Mobilising and Stabilising: How We Optimise Joint Health and Function – Jackson Free (Exercise and Sports Scientist)

Joint mobility and stability are components of human movement which are critical to prolonging pain free movement and preventing injury. However, they are often overlooked by those who focus on the traditional aspects of resistance training – increasing muscle mass and developing strength. The body relies on a combination of stable and mobile joints to maintain postural control through various movements and allow suitable energy transfer through the kinetic chain. If one these links in the chain (joints) is compromised, energy transfer is less efficient, and the chain could break (injury) if not addressed early.

Joint stability refers to the ability to maintain / control joint movement or position through various ranges of motion. Stability is achieved through increased strength from muscles and connective tissues around the joint and is critical for minimising injury and maximising postural control.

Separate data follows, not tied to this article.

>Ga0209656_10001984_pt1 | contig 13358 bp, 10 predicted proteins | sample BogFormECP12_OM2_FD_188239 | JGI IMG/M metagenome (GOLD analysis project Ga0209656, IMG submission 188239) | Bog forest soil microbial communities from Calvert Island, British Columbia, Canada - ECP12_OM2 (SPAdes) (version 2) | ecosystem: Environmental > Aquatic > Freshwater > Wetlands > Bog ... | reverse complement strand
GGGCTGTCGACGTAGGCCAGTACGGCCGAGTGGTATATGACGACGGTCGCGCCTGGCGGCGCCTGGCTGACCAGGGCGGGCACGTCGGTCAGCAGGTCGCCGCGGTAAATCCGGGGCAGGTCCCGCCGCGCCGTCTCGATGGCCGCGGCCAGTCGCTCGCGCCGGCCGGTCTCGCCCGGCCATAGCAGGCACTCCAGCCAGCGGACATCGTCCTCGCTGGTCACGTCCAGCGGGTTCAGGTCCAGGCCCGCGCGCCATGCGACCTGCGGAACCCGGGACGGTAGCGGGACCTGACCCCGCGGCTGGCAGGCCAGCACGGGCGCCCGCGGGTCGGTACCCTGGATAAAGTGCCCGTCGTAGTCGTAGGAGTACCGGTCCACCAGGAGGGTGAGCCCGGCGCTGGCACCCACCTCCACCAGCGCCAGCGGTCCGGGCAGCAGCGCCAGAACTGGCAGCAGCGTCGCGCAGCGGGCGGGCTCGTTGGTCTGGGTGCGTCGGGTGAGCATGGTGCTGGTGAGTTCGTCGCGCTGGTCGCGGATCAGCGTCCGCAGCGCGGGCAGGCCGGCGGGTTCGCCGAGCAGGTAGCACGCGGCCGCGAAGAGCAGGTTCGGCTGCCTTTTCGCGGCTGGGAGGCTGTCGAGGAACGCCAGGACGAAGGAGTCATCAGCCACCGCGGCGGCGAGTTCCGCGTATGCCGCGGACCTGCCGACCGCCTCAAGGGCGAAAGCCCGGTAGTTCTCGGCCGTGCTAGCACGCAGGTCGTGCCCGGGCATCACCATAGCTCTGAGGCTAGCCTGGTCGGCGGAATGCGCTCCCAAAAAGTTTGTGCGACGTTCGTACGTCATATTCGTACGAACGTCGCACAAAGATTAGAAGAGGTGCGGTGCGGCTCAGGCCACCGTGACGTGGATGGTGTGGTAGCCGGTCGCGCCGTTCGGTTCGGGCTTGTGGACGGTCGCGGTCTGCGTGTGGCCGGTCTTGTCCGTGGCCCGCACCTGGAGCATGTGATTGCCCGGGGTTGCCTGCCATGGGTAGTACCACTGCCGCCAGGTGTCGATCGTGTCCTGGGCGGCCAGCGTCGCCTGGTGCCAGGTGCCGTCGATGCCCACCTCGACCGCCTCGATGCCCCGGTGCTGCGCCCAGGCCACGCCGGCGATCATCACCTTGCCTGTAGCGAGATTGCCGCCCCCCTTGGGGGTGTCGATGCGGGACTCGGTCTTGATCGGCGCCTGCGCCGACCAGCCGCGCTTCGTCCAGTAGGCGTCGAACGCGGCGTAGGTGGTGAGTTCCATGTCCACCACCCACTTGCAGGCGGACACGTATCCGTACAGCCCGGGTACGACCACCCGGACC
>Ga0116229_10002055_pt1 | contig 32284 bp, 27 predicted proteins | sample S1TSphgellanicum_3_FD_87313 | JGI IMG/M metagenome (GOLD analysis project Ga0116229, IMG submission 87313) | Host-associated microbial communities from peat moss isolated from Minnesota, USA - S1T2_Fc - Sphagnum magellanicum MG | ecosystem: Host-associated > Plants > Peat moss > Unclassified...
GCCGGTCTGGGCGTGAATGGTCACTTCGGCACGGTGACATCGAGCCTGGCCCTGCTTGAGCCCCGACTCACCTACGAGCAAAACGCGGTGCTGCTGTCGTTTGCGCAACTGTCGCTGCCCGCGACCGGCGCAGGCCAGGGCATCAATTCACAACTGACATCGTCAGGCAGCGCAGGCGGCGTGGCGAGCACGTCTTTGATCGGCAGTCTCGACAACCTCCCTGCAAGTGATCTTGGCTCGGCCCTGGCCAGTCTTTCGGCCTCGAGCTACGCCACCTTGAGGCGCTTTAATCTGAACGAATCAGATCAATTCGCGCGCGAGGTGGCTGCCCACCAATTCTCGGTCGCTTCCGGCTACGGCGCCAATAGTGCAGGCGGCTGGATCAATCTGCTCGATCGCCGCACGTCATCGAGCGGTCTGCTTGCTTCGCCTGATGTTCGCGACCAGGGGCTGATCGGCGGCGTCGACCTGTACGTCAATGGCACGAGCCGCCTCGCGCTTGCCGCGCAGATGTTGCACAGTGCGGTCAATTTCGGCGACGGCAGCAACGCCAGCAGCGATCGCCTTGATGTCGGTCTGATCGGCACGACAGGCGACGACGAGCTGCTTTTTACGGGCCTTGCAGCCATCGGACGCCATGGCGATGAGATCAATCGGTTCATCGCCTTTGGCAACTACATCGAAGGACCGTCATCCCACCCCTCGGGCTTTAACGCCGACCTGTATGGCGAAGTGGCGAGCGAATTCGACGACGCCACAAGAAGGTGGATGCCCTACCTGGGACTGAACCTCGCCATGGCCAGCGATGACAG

Conversely, mobility refers to how far a joint can move in certain directions before being restricted by tension from surrounding muscular and connective tissues. Therefore, stability and mobility go hand-in-hand in optimising movement patterns. Joints need sufficient mobility so that ideal movement patterns can be achieved which can help limit injury risk. For example, poor mobility through the ankles, impacts how deep you can squat, impacting on stability through the knee joint. Before long its likely to cause an injury.

Interestingly, joints that need to be stable alternate in series with joints that need to be mobile when viewed in the sequence of the kinetic chain (The attached image is a great visual of this concept). This makes joint stability and mobility highly important for athletes, as being able to transfer energy efficiently and safely through the kinetic chain is essential for most sports.

If some joints are unstable, or have limited mobility, it can put undue stress on areas of the body not prepared for such loads and can cause injury. Think of a golfer, mobility is a big part of the golf swing. Let’s say the shoulder aren’t mobile enough, its common to see the wrist or the back to become overactive and shift into compromising positions causing pain or even injury after repeated efforts.

Don’t overlook mobility or stability to focus on the more ‘attractive’ aspects of resistance training. By developing rock-solid fundamentals, your body will be more robust and harder to break! Practice stretching and proprioception to begin your mobility and stability development.